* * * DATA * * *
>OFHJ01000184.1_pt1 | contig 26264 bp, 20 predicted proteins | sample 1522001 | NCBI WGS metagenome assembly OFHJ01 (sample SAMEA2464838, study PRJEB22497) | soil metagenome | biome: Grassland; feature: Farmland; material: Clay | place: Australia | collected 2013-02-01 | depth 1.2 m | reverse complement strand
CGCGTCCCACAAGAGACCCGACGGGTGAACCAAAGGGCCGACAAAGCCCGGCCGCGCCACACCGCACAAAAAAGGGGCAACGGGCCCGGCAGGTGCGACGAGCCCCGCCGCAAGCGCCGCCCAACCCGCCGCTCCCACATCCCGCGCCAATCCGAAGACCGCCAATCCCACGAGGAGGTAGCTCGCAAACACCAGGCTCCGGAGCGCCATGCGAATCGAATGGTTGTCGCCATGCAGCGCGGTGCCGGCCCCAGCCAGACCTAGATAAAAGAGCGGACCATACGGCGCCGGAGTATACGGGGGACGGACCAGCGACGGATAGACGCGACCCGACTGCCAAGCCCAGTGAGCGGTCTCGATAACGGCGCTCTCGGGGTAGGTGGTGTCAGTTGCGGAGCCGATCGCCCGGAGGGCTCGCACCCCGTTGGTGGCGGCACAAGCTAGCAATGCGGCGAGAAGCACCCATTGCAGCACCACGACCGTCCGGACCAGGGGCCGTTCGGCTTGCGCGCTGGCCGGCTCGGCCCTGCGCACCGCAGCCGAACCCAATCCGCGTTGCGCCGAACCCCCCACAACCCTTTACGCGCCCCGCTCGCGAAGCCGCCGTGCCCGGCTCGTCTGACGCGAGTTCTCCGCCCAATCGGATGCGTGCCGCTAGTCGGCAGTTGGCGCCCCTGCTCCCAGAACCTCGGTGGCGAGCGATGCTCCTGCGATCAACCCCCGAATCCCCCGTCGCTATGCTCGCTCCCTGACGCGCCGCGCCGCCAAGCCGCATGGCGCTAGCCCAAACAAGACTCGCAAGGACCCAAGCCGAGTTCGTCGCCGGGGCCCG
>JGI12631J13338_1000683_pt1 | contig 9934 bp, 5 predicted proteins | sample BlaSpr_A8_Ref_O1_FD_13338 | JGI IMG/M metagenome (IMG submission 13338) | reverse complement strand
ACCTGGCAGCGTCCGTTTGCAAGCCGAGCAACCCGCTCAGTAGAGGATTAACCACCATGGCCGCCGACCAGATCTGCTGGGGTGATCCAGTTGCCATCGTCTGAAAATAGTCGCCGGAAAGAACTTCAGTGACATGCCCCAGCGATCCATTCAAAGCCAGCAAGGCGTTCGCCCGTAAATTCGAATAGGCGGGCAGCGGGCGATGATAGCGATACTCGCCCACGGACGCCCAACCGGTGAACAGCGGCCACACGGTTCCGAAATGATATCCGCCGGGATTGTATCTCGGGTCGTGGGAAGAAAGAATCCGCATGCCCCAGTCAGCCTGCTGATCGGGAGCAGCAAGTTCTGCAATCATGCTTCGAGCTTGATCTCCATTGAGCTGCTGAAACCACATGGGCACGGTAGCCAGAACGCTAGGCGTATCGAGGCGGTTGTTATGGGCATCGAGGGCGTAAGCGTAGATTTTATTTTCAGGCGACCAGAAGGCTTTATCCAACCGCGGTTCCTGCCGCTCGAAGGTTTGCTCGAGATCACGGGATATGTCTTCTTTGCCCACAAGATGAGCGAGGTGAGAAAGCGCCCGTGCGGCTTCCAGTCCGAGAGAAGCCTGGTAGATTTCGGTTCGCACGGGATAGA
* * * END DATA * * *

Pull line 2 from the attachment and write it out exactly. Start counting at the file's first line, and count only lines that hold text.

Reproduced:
CGCGTCCCACAAGAGACCCGACGGGTGAACCAAAGGGCCGACAAAGCCCGGCCGCGCCACACCGCACAAAAAAGGGGCAACGGGCCCGGCAGGTGCGACGAGCCCCGCCGCAAGCGCCGCCCAACCCGCCGCTCCCACATCCCGCGCCAATCCGAAGACCGCCAATCCCACGAGGAGGTAGCTCGCAAACACCAGGCTCCGGAGCGCCATGCGAATCGAATGGTTGTCGCCATGCAGCGCGGTGCCGGCCCCAGCCAGACCTAGATAAAAGAGCGGACCATACGGCGCCGGAGTATACGGGGGACGGACCAGCGACGGATAGACGCGACCCGACTGCCAAGCCCAGTGAGCGGTCTCGATAACGGCGCTCTCGGGGTAGGTGGTGTCAGTTGCGGAGCCGATCGCCCGGAGGGCTCGCACCCCGTTGGTGGCGGCACAAGCTAGCAATGCGGCGAGAAGCACCCATTGCAGCACCACGACCGTCCGGACCAGGGGCCGTTCGGCTTGCGCGCTGGCCGGCTCGGCCCTGCGCACCGCAGCCGAACCCAATCCGCGTTGCGCCGAACCCCCCACAACCCTTTACGCGCCCCGCTCGCGAAGCCGCCGTGCCCGGCTCGTCTGACGCGAGTTCTCCGCCCAATCGGATGCGTGCCGCTAGTCGGCAGTTGGCGCCCCTGCTCCCAGAACCTCGGTGGCGAGCGATGCTCCTGCGATCAACCCCCGAATCCCCCGTCGCTATGCTCGCTCCCTGACGCGCCGCGCCGCCAAGCCGCATGGCGCTAGCCCAAACAAGACTCGCAAGGACCCAAGCCGAGTTCGTCGCCGGGGCCCG